A series of events were organized in this nation and its diplomatic missions abroad, while an interfaith prayer was held at the Raj Ghat Memorial (Royal Courtyard), site where the Mahatma (Sanskrit and Hindi composition meaning Great Soul), as he was baptized by Nobel Prize winner Rabindranath Tagore, was cremated in 1948.
President Droupadi Murmu, Vice President Jagdeep Dhankhar and Prime Minister Narendra Modi paid tribute to Mahatma Gandhi at Raj Ghat.
The birthday of the Father of the Nation is also celebrated as International Day of Non-Violence (Gandhi Jayanti or Gandhi Day), declared by the UN in recognition of the man who was a standard bearer of this policy and to spread worldwide the important message implicit in it.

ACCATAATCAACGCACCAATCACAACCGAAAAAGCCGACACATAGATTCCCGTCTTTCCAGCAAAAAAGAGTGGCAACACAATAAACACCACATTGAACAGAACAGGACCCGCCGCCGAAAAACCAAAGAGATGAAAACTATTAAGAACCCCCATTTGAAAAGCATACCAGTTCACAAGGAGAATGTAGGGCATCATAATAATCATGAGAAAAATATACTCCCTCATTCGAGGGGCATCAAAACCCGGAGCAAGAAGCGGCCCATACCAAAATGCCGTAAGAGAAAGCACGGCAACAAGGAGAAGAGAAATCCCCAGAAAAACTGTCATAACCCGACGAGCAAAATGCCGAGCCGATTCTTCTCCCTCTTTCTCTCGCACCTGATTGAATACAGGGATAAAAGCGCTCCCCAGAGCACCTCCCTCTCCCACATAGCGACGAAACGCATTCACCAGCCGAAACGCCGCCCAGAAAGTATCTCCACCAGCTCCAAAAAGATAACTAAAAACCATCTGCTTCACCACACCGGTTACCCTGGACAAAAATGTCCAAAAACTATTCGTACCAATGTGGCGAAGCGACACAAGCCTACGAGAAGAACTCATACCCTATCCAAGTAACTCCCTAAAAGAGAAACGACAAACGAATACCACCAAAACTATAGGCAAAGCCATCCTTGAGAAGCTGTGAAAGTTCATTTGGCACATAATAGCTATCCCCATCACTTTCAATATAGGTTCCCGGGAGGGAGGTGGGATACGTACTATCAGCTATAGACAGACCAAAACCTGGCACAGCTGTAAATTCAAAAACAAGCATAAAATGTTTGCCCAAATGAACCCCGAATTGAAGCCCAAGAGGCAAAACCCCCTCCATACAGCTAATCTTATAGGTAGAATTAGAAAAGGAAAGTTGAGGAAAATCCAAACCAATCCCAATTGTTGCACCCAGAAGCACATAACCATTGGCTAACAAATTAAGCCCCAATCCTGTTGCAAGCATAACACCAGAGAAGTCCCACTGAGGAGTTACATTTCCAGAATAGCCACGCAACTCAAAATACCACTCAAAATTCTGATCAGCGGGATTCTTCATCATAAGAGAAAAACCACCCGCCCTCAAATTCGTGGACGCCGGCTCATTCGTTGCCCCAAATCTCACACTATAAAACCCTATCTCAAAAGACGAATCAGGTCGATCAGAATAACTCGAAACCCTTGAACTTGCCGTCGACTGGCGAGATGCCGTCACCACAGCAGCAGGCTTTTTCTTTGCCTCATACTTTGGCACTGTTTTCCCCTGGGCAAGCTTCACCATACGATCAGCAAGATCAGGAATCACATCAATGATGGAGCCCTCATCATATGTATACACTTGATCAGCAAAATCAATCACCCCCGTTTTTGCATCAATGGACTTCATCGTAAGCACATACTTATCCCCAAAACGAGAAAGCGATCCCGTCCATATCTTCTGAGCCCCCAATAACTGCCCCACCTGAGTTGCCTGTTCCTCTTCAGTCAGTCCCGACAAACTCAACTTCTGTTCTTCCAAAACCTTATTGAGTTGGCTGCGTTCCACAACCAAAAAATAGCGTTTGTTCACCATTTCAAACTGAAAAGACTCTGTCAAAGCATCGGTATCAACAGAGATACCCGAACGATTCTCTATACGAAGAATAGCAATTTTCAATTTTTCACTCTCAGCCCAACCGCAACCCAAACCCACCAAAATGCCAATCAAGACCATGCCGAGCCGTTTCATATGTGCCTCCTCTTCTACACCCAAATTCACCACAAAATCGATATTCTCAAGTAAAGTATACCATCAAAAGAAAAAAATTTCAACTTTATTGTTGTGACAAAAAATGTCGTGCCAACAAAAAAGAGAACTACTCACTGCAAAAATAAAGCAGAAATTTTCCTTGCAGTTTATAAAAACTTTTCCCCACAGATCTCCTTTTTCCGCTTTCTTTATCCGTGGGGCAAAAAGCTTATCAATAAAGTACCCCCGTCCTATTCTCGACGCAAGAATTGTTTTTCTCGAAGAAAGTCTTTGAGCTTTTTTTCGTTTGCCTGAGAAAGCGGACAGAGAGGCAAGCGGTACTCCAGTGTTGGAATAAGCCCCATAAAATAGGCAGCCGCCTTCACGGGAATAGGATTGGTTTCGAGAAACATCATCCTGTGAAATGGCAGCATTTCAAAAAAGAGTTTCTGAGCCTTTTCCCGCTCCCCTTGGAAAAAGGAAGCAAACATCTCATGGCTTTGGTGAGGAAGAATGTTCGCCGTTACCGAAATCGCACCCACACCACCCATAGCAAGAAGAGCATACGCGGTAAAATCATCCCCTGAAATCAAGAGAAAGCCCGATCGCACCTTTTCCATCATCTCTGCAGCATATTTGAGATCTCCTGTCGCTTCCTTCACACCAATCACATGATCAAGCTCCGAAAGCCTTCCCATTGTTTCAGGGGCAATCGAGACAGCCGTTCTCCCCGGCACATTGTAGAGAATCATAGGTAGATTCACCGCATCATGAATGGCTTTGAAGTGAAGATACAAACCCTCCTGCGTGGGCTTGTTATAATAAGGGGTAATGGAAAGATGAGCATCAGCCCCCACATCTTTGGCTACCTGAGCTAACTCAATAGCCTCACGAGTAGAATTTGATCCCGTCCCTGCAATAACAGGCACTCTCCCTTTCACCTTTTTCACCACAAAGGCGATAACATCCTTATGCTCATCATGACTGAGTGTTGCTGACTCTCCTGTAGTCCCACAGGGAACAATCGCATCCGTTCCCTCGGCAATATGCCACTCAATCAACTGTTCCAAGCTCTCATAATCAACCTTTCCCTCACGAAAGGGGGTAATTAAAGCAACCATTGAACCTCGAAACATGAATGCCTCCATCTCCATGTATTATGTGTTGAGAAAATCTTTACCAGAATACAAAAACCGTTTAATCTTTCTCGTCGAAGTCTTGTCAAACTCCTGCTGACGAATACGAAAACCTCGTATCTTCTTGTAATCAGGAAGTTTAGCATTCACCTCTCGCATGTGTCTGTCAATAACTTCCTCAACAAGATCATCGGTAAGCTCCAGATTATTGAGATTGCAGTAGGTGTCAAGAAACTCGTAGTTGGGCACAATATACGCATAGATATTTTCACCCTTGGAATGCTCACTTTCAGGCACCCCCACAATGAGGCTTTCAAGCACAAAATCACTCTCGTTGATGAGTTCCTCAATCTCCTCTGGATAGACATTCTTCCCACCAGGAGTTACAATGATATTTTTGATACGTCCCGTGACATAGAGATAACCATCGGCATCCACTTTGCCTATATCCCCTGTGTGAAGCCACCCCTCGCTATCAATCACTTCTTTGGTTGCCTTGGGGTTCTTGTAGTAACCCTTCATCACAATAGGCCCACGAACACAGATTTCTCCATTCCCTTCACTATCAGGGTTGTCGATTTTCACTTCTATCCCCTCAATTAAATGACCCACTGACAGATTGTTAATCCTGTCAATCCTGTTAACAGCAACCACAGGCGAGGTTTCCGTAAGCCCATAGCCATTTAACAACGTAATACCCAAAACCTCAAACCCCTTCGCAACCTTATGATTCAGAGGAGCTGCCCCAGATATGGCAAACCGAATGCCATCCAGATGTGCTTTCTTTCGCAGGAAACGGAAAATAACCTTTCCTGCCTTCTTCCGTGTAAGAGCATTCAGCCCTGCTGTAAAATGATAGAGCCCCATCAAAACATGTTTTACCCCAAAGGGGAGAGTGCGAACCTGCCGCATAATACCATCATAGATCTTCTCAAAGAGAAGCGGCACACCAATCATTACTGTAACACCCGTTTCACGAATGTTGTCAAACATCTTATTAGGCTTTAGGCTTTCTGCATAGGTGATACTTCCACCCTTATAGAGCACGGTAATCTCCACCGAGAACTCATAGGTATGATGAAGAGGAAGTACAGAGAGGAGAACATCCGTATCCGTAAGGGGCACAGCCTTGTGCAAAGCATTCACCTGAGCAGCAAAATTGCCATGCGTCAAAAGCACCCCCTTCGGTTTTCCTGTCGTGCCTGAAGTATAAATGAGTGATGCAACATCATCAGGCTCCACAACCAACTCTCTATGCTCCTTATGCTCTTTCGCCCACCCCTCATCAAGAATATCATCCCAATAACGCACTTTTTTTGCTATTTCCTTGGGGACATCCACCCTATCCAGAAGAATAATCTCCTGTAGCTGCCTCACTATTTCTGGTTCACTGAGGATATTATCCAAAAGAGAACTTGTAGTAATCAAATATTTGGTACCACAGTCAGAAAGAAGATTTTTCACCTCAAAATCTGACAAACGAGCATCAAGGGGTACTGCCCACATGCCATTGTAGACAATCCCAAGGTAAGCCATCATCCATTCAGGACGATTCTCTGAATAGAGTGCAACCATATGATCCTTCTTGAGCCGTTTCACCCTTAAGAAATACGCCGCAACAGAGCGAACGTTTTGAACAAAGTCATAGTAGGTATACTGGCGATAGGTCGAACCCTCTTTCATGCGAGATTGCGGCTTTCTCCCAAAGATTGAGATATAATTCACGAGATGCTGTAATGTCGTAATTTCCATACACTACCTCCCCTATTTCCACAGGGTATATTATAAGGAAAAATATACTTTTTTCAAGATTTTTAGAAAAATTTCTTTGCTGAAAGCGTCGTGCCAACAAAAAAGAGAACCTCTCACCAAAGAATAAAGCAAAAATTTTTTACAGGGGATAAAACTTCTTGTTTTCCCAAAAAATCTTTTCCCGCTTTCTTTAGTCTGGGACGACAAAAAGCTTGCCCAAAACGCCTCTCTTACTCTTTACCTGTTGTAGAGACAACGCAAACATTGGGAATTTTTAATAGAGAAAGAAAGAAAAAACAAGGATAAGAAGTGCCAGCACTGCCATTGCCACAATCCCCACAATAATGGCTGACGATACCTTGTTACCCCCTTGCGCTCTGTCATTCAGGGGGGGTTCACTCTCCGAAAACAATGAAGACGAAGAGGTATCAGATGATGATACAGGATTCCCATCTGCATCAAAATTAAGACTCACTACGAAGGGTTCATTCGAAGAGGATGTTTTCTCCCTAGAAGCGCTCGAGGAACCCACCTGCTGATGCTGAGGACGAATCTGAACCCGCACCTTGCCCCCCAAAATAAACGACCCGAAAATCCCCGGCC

Born on October 2, 1869 in a village in the present-day Indian state of Gujarat, Mohandas Karamchand Gandhi studied law in England and lived in South Africa before leading the struggle for India’s independence from the British Empire.
In the third decade of the last century, he became the central figure of the independence movement after the famous “Salt March” over more than 300 kilometers against London’s monopoly of this resource, which marked the campaign for national liberation.
Defender of Ahimsa, a philosophical concept of non-violence and respect for life, Gandhi crowned his efforts in 1947 when India declared its independence.
On January 30, 1948, Gandhi was assassinated by a right-wing ultranationalist upset by his call for peaceful coexistence between Hindus and Muslims, in the midst of heavy clashes between the two groups.